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The Conundrum of Free Will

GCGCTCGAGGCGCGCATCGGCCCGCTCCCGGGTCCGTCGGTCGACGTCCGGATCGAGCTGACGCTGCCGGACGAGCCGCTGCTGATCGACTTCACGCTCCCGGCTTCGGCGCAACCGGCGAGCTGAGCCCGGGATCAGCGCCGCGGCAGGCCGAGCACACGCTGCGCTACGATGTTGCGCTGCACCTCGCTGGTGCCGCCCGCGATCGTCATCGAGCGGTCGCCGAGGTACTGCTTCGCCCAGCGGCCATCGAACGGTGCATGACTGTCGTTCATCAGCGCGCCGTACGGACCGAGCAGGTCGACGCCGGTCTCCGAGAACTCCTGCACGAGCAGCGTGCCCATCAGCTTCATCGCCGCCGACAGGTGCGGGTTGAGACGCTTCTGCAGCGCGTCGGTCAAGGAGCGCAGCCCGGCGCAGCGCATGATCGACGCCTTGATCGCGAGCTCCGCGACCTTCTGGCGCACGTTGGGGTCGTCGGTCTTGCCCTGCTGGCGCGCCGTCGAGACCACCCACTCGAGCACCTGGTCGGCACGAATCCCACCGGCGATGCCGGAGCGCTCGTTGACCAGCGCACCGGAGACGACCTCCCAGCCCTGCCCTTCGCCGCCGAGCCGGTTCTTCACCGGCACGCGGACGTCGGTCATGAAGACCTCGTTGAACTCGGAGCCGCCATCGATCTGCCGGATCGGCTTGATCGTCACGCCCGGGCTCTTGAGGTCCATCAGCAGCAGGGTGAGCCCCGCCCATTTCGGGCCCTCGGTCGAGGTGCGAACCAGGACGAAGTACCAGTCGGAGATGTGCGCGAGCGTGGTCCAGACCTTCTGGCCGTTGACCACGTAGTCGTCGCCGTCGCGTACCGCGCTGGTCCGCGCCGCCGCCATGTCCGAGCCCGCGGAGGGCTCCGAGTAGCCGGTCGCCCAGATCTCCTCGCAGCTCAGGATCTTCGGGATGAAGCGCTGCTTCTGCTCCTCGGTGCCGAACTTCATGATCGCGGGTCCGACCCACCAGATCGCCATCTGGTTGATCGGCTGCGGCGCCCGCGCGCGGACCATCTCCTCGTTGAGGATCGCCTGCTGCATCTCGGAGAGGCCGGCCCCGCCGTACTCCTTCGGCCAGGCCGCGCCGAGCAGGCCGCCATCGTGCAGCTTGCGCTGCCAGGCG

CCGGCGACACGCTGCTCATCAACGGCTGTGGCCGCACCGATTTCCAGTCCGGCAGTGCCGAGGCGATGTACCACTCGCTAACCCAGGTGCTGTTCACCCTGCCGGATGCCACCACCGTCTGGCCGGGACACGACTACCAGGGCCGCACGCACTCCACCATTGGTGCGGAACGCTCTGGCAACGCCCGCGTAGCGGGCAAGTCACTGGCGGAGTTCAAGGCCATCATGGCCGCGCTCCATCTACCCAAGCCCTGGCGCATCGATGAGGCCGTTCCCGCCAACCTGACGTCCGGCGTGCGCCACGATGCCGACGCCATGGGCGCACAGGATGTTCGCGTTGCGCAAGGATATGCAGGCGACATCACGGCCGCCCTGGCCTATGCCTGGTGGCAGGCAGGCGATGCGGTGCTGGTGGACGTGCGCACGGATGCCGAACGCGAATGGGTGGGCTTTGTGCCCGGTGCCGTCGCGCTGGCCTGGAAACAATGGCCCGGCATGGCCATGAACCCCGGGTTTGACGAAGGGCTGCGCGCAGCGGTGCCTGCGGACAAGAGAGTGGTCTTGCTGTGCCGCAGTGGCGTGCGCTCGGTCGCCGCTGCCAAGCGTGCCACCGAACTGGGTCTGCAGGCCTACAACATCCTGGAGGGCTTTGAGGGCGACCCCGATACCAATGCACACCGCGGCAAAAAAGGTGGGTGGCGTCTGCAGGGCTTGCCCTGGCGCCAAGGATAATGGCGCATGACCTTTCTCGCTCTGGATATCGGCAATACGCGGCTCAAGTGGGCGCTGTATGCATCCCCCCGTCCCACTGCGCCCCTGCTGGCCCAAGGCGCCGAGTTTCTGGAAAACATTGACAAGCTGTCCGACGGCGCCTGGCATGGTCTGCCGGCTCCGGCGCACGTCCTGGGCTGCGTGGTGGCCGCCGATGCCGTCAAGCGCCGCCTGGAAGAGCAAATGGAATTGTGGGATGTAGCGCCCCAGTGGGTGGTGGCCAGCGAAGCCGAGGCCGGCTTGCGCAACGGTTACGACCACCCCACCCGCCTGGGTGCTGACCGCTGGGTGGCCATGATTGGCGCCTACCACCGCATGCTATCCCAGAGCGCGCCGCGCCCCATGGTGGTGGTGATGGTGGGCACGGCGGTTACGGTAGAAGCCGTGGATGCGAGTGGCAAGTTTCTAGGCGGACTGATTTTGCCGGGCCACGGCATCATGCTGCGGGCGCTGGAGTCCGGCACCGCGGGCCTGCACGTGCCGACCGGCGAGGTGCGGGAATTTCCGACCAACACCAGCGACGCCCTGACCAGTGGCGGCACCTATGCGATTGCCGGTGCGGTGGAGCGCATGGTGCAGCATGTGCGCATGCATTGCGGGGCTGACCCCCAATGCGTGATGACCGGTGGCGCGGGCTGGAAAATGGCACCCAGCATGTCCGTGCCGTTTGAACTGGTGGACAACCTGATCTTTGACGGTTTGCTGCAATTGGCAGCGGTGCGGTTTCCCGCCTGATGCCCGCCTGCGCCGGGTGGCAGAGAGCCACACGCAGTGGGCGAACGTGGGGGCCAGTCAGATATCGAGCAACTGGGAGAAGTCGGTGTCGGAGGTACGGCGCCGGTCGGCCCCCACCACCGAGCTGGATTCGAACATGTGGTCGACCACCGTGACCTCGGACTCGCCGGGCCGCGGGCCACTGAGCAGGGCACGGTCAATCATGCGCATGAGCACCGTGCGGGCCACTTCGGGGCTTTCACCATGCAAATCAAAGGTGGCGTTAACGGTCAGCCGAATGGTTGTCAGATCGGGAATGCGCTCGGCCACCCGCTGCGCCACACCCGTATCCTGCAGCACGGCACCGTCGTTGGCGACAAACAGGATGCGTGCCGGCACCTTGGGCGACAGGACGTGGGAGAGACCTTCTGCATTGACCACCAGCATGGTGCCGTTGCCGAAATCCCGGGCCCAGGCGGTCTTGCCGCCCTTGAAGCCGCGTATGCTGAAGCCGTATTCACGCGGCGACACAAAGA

Since the beginning of science, nature was believed to be controlled by some laws which can be used to make predictions about the future independent of the individual observers. The observers cannot have choices because through these choices the future could be changed, in contradiction to the laws of nature. Therefore, if free will exists, then there cannot be predictive laws of nature. Conversely, if there are laws of nature, then there cannot be free will. If there is no free will, then there is no soul. And if there is no soul then there is no God. So, the mere existence of natural laws entails atheism. This post discusses this problem and shows how science is possible even though free will exists. Table of ContentsManifest and Unmanifest MatterA Materialistic Solution to the ProblemThe Solution in Vedic PhilosophyRelevance to Material ScienceWhy Do We Need the Soul?Free Will and UniversalismFree Will is Real Despite Material Determinism Manifest and Unmanifest Matter Matter in the Vedic view is described as unmanifest prior to creation. During the creation, matter becomes manifest. The terms ‘manifest’ and ‘unmanifest’ refer to our experience. The technical terms used to describe manifest and unmanifest are vyakta or ‘expressed’ and avyakta or ‘unexpressed’. The Vedic thesis is that matter exists even before the creation, but it is not observable. The manifest universe is the experience of what lies unobservable prior to experience. Matter is therefore eternal; however, the material experience is temporary. So, the reality underlying the observation is unmanifest or unobservable, and the soul has an experience due to which this matter is said to become manifest. A different way to state the same thesis is that matter is a possibility and there are infinite possibilities. By its choice, the soul selects some possibilities to create his experience. All experience is therefore the combination of possibility and choice. This idea has a counterpart in atomic theory where matter is a possibility, but choices convert it into an observation. How the possibility becomes an observation is unknown in science and the central problem concerns choice. If we say that choice interacts with matter to select a possibility, then by choice we can change our experiences. Since the goal of science is to predict our experiences, natural laws will be useless if these predictions were based on choice. Therefore, even if science only describes matter as a possibility, and the description is incomplete without choice, there is a fundamental anathema to accepting that choices might select these possibilities because admitting choice would render science useless in predicting our experiences. Each observer may make a different choice and thereby change their experience by that choice. This is the fundamental conundrum of free will in science. If we accept free will as a causal agent, it renders scientific laws completely irrelevant. If instead we don’t accept free will as a causal agent, then science remains fundamentally incomplete—describing only possibility but not observation. A Materialistic Solution to the Problem There is hence a natural scientific necessity for claiming that free will is also material, and hence can be studied within science. In short, what we call free will must also be predictable using the laws of nature. There is tremendous impetus toward this predictability not just because we don’t want to admit that we are spiritual beings with free will, but also because with free will science itself would collapse. Under this impetus, there are attempts to suppose that choice may be created by some material phenomena and what we call ‘consciousness’ may eventually arise due to some material arrangement. For example, there is a strong belief today that consciousness is a property of the brain, the brain is cells, which are in turn comprised of molecules, which are then governed by atomic theory. The only problem is that when this reduction is performed, we end up with atomic particles, which are only described as possibility. Therefore, the whole brain is only a possibility without any experience. Now it becomes necessary to postulate that perhaps consciousness is another category of matter (because we want to save scientific predictions) although different from the matter studied within science (because this matter is at best described only as a possibility rather than experience). The Solution in Vedic Philosophy This materialistic solution to the problem of free will is essentially correct according to Vedic philosophy, although in a limited sense. What we call ‘free will’ is called guna or material desire in Vedic texts. Material desire has little to do with the soul or its free will. The guna automatically (under the influence of time) produce desires for the soul to evaluate. The soul can potentially reject these desires, but the soul cannot create new ones. Therefore, it is sometimes said (following Benjamin Libet) that the soul has free won’t rather than free will. Matter proposes and the soul disposes. Matter gives rise to desires and the soul simply succumbs to these desires. Even if the soul rejects the automatically created desires, due to the persistent nature of guna, the same desires will be created again and again. Under this persistent onslaught of automatically created desires, the soul will eventually succumb. It is very hard to change one’s guna and the process of this change is very prolonged. Typically, most souls don’t have the strength to reject these repeated exhortations of matter, and as the soul succumbs to the repeated push from material desires, it surrenders its free will to matter. Basically, the soul stops rejecting the automatically created material desires, accepts these desires to be his free will, and hence comes totally under the control of material nature which is under the control of time. Therefore, even though the soul has a free will by which it can reject the proposals of material guna, in practice, this free will is almost never observed in the material world. The guna are said to be like ropes which drag the soul through successive desires, and the soul is therefore said to be ‘bound’ by material desire. Since the material desire is controlled by time, the succession of desires created in a person is also under control of natural laws—although these laws involve a different kind of matter. To truly demonstrate one’s free will, one needs the strength of rejection. This strength comes to the soul only when it develops a complete disdain for material desires and this disdain is possible only when one acquires a higher taste different from material desire. Material desire is essentially selfishness or how I can be happy. The rejection of this material desire involves the unselfish attitude of pleasing God. Once the soul develops love of God, then material desires are naturally rejected. Without the love of God, the soul may sometimes rise due to its own effort by rejecting material desire, but it eventually falls back into the material cesspool because at some point the free will is replaced by material desire. Vedic texts are replete with narrations of many sages who fall after thousands of years of austerity. Relevance to Material Science Matter in Vedic philosophy is of three broad categories. These are called śakti, prakriti, and māyā. What modern science considers ‘matter’ is prakriti and it exists as an ability to know and do things. This type of matter is studied in modern science, and atomic theory models it as possibilities. In addition to these possibilities there are two other material categories—guna and karma. The former is also called māyā and it creates material desires, and the latter is also called śakti and it creates opportunities. An actual experience is the combination of ability, desire, and opportunity. For example, to fulfill your desire to taste good food, you must have the ability (e.g. a tongue to taste), you must have the desire to eat a certain type of food (otherwise you will not enjoy the experience) and there must be opportunity to get tasty food (otherwise ability will not be utilized and desire will remain unfulfilled). All these three material categories must combine to create an experience, and they are all controlled by time. Since the ability is separate from desire, what we call ‘possibility’ in atomic theory is different from what we call ‘choice’. Choice and possibility remain central to modern atomic theory where it is supposed that some choice ‘collapses’ the quantum wave function. However, these two categories are insufficient because karma or opportunity must also be present in addition to ability and choice. That is, you may have a suitable tongue to taste food, and you may have desire to taste this food, but without the opportunity to access this tasty food (which is enabled due to karma), you can’t taste. Modern science is stuck at present because it considers only one type of matter, which too exists only as a possibility. To solve the problem in modern science, the notion of matter must be expanded to include guna and karma or desiring and deserving, and then these three ideas should be combined. Our material experience is completely under the laws of nature because what we call ‘choice’ is material desire produced by guna under the control of time. Quantum problems don’t entail a transcendent consciousness or free will, but a new type of material cause called guna which must be accompanied by karma. Expanding the understanding of matter from ability to desire and opportunity is the first step. To the extent that the soul has free will, but it is subordinated to material desire, the effects of these desires cannot be equated to the soul’s free will, nor can these be equated to the atoms of modern science. Nevertheless, there is an explanation of material desire within the broad framework of materialism. Why Do We Need the Soul? Now, a materialist can argue that if scientific laws of nature can completely predict the future (because the soul has lost his choice under material influence) then why do we even need to postulate the existence of the soul? Might we not just say that there is material desire (which is, after all, just matter) and there is no soul? Similarly, if there is no soul, there is also no need for God. Science can be consistent and complete without the need for postulating the existence of soul and God. There are three kinds of answers to this quandary. First, even if there is no soul and God, just to complete material science, one needs additional concepts of desiring and deserving. Therefore, matter has goals or desires, and there are consequences of actions under these desires which are deserving. So, the material science that will be predictively complete (regarding experiences) will not be anything like current science which is without a purpose and without a consequence of actions. Furthermore, since there are three categories of matter, the soul becomes necessary to explain why three categories must be combined. The material categories exist and evolve independently; the soul is required to combine them. Since the experience stems out of this combination, therefore the soul is necessary. Second, the divide between matter and soul is not as stark as we generally like to think because the three aspects of the soul are present in matter as well. When we study matter in terms of these three categories, then we can arrive at the understanding that matter is like a soul. In Vedic philosophy, śakti, prakriti, and māyā are all personalities or souls, acting under the control of time, so matter is also a soul. These souls have free will, which is subordinated to time and therefore nature doesn’t behave randomly (which would be the case if matter itself had free will). The order in nature comes because the three parts of matter are individually manifested and combined under the influence of time. It follows that what we call the ‘laws’ of nature or the order in nature is caused by time. As an aside, this time is not an effect (i.e....